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Community-Based Food Security Organizations

What are they, what do they do and what makes them successful?
New Brunswick Food Security Action Network collage

The last 30 years has witnessed the emergence of many community based food security organizations, from food banks to community food hubs and centres, along with projects including community gardens, food boxes, literacy and cooking programs.

The sector operates at the nexus of income and food based approaches, working to strengthen livelihood assets and build capacity and infrastructure needed to achieve food security for all.

Important case studies have been written, yet no comprehensive analysis of the sector in Canada exists. This project will research, compile and disseminate a comprehensive national review of community-based food security organizations, projects, initiatives and networks, answering these questions:

  • What are the characteristics of community food organizations that effectively provide direct services, and in some cases support the development of social enterprises?
  • How do these organizations support advocacy for the broader social policies needed to enable universal access to food and ensure food security for all?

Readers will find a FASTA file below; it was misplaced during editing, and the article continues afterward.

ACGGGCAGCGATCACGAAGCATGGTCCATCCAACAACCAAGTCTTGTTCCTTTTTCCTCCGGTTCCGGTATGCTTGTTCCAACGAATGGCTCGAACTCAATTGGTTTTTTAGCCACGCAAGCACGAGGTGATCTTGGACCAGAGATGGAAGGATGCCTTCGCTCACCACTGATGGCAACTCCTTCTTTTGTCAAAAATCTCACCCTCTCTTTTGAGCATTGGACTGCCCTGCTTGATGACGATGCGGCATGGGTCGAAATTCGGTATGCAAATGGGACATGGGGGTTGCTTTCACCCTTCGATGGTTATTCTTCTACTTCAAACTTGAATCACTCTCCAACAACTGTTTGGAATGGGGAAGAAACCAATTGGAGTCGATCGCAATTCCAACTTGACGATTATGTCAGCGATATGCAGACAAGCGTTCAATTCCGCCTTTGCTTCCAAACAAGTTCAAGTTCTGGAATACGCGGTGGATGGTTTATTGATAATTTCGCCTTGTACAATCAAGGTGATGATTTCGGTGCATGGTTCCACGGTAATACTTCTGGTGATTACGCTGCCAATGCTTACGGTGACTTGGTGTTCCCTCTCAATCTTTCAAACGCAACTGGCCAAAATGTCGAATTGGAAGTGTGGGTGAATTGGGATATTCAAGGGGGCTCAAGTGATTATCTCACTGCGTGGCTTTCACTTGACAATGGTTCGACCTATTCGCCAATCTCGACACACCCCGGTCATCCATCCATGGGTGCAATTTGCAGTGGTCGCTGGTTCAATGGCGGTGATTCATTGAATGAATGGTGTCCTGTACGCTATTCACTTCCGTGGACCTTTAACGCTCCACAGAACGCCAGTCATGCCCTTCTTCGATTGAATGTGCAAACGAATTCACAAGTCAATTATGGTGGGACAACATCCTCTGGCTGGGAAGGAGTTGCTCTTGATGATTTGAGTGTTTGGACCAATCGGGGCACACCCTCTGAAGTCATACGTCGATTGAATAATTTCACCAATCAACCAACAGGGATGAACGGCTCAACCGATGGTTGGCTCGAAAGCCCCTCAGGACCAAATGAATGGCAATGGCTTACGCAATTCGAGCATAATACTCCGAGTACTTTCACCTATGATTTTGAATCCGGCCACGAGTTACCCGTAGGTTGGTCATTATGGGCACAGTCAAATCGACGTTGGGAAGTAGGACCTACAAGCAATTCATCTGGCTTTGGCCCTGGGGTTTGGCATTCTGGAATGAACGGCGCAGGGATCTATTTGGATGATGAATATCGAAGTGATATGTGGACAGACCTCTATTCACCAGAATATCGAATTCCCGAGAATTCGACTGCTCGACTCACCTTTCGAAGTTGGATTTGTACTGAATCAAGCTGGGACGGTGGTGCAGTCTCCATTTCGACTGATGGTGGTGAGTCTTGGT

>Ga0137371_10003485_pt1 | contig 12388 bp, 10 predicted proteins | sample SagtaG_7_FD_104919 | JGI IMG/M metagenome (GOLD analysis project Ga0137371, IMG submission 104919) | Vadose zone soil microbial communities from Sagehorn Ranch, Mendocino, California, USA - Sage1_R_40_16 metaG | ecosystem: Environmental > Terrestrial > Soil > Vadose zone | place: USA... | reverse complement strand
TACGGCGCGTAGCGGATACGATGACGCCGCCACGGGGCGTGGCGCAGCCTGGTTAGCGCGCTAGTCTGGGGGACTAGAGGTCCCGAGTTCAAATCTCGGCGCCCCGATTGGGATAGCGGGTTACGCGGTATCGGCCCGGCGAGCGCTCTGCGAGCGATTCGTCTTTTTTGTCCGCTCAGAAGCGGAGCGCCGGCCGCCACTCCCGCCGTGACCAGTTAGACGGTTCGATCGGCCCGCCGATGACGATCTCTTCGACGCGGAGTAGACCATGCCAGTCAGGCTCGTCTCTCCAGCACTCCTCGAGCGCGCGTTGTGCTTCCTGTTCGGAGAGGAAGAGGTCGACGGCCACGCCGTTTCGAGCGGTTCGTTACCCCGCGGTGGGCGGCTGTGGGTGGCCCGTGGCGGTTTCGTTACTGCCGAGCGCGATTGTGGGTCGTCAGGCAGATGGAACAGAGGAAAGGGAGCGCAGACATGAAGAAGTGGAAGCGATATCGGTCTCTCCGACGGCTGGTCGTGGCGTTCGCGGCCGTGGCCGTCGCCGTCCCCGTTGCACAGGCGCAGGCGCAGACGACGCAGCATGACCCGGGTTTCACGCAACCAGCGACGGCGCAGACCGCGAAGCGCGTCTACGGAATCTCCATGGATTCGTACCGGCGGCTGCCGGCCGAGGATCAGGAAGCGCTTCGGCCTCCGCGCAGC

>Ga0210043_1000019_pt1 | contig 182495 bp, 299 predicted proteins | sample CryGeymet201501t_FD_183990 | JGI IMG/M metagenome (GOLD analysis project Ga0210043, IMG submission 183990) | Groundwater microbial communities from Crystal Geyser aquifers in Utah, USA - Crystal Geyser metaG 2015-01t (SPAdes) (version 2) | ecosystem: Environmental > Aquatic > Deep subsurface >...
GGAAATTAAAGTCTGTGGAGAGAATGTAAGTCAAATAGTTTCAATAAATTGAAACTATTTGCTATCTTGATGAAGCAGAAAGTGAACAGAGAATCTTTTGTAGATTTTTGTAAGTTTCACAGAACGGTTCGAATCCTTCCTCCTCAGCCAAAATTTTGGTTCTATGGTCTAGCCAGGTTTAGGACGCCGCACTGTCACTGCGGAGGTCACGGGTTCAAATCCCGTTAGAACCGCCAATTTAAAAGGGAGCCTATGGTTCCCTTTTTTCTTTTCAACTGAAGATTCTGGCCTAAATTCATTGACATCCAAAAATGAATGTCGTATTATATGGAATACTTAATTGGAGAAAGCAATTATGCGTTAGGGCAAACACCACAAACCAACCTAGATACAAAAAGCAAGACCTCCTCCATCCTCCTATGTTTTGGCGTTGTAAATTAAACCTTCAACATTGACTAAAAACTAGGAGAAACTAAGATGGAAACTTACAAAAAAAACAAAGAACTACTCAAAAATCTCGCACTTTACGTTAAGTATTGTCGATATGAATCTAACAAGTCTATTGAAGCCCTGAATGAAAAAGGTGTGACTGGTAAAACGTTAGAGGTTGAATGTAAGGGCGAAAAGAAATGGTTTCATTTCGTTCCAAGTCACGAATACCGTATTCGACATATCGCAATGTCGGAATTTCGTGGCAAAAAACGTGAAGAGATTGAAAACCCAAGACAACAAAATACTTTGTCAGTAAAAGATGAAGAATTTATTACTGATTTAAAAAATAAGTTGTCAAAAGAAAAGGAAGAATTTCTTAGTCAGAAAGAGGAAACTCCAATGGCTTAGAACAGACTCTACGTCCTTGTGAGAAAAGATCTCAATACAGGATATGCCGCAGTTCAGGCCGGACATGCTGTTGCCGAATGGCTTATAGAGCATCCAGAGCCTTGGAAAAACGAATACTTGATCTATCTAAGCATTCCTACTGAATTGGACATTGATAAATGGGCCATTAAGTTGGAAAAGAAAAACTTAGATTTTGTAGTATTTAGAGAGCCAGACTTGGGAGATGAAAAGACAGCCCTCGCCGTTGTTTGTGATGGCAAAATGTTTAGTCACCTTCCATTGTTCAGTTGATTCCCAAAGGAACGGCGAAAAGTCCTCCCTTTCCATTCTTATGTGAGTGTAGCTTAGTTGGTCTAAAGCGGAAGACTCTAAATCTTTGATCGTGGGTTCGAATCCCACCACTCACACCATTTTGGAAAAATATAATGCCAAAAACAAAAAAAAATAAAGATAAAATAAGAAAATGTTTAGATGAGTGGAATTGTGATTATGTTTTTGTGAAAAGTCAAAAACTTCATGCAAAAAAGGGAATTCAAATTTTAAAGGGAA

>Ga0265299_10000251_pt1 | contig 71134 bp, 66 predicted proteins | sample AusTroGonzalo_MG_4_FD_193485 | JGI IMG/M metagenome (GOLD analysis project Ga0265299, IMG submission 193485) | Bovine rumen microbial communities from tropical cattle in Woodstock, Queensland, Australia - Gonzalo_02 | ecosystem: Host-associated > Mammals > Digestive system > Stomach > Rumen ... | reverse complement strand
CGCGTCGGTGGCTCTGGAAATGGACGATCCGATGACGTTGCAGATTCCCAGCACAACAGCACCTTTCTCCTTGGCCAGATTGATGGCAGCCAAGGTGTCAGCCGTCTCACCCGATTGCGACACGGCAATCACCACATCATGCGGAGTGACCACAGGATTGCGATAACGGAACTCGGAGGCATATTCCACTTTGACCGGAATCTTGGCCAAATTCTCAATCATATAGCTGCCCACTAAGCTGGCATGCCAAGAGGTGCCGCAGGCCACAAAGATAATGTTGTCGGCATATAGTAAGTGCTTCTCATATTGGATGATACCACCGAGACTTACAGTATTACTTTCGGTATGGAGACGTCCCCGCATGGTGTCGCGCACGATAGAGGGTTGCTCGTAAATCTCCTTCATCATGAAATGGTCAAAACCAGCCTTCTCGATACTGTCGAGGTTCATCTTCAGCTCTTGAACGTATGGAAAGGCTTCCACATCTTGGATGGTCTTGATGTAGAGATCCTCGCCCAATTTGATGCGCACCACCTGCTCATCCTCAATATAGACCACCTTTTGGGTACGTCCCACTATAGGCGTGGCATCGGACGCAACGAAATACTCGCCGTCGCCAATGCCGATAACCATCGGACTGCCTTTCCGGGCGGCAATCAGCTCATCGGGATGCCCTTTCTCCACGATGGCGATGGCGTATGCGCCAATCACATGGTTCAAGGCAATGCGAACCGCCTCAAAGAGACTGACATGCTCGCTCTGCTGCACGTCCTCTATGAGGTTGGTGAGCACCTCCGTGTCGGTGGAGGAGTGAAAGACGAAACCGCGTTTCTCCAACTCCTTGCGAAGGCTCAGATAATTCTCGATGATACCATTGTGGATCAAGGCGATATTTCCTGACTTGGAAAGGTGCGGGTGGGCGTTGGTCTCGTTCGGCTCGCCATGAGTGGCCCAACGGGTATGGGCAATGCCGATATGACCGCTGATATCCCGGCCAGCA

• How are food security activities, impacts and outcomes measured?
  • What helps organizations move beyond the pilot phase? Why are some organizations around thirty years after they were created, while others start but are not sustained?
  • What role do successful small projects play that don’t scale up but are successful in providing a needed service?

Photo: New Brunswick Food Security Action Network, external link


McIntyre, L., Jessiman-Perreault, G., Mah, C. L., & Godley, J. (2018). A social network analysis of Canadian food insecurity policy actors. Canadian Journal of Dietetic Practice and Research, 79, 1-7.


University’s Canada Research Chair in Sustainable Food Systems (

Food Secure Canada (

York University’s Food Policy for Canada (

Meal Exchange (https://www.mealexchange.comLakehead)

Updated May 2018


Debbie Field 
Fiona Yeudall PhD
Amanda Jekums
Molly Fremes
Katelin Lasiuk


Project dates

January 2018 - December 2020